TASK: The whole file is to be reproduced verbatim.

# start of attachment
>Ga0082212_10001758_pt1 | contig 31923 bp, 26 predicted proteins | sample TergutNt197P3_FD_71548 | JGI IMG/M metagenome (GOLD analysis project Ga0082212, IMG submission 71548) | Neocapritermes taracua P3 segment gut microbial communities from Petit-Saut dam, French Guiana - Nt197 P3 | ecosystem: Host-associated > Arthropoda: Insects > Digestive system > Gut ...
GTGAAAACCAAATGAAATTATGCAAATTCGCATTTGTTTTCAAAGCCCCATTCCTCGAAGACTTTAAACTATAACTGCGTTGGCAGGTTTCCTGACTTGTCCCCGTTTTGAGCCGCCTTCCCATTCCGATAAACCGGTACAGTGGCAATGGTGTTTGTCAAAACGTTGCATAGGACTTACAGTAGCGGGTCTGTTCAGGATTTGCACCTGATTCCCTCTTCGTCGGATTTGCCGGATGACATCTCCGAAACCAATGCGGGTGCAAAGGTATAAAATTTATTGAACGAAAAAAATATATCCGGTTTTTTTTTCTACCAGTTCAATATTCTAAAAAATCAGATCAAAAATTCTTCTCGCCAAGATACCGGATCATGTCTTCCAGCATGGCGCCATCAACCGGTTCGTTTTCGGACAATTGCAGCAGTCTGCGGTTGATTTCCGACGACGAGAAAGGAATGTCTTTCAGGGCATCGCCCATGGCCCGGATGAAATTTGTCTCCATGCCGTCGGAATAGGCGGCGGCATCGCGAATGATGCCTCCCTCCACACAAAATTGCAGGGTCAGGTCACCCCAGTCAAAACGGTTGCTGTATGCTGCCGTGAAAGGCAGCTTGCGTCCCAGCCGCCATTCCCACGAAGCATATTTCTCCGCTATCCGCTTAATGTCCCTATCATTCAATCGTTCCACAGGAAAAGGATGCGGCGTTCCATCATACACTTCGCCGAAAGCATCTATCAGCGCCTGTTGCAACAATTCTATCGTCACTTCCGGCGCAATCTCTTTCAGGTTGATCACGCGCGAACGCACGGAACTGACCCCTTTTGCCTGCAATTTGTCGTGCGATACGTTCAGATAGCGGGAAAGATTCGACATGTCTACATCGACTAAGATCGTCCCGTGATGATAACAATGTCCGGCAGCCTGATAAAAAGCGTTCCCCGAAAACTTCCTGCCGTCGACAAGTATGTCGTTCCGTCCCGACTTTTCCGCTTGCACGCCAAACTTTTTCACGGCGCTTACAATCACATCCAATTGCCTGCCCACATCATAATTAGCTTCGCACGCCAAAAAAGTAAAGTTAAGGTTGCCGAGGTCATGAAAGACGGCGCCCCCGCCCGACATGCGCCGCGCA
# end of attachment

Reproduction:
>Ga0082212_10001758_pt1 | contig 31923 bp, 26 predicted proteins | sample TergutNt197P3_FD_71548 | JGI IMG/M metagenome (GOLD analysis project Ga0082212, IMG submission 71548) | Neocapritermes taracua P3 segment gut microbial communities from Petit-Saut dam, French Guiana - Nt197 P3 | ecosystem: Host-associated > Arthropoda: Insects > Digestive system > Gut ...
GTGAAAACCAAATGAAATTATGCAAATTCGCATTTGTTTTCAAAGCCCCATTCCTCGAAGACTTTAAACTATAACTGCGTTGGCAGGTTTCCTGACTTGTCCCCGTTTTGAGCCGCCTTCCCATTCCGATAAACCGGTACAGTGGCAATGGTGTTTGTCAAAACGTTGCATAGGACTTACAGTAGCGGGTCTGTTCAGGATTTGCACCTGATTCCCTCTTCGTCGGATTTGCCGGATGACATCTCCGAAACCAATGCGGGTGCAAAGGTATAAAATTTATTGAACGAAAAAAATATATCCGGTTTTTTTTTCTACCAGTTCAATATTCTAAAAAATCAGATCAAAAATTCTTCTCGCCAAGATACCGGATCATGTCTTCCAGCATGGCGCCATCAACCGGTTCGTTTTCGGACAATTGCAGCAGTCTGCGGTTGATTTCCGACGACGAGAAAGGAATGTCTTTCAGGGCATCGCCCATGGCCCGGATGAAATTTGTCTCCATGCCGTCGGAATAGGCGGCGGCATCGCGAATGATGCCTCCCTCCACACAAAATTGCAGGGTCAGGTCACCCCAGTCAAAACGGTTGCTGTATGCTGCCGTGAAAGGCAGCTTGCGTCCCAGCCGCCATTCCCACGAAGCATATTTCTCCGCTATCCGCTTAATGTCCCTATCATTCAATCGTTCCACAGGAAAAGGATGCGGCGTTCCATCATACACTTCGCCGAAAGCATCTATCAGCGCCTGTTGCAACAATTCTATCGTCACTTCCGGCGCAATCTCTTTCAGGTTGATCACGCGCGAACGCACGGAACTGACCCCTTTTGCCTGCAATTTGTCGTGCGATACGTTCAGATAGCGGGAAAGATTCGACATGTCTACATCGACTAAGATCGTCCCGTGATGATAACAATGTCCGGCAGCCTGATAAAAAGCGTTCCCCGAAAACTTCCTGCCGTCGACAAGTATGTCGTTCCGTCCCGACTTTTCCGCTTGCACGCCAAACTTTTTCACGGCGCTTACAATCACATCCAATTGCCTGCCCACATCATAATTAGCTTCGCACGCCAAAAAAGTAAAGTTAAGGTTGCCGAGGTCATGAAAGACGGCGCCCCCGCCCGACATGCGCCGCGCA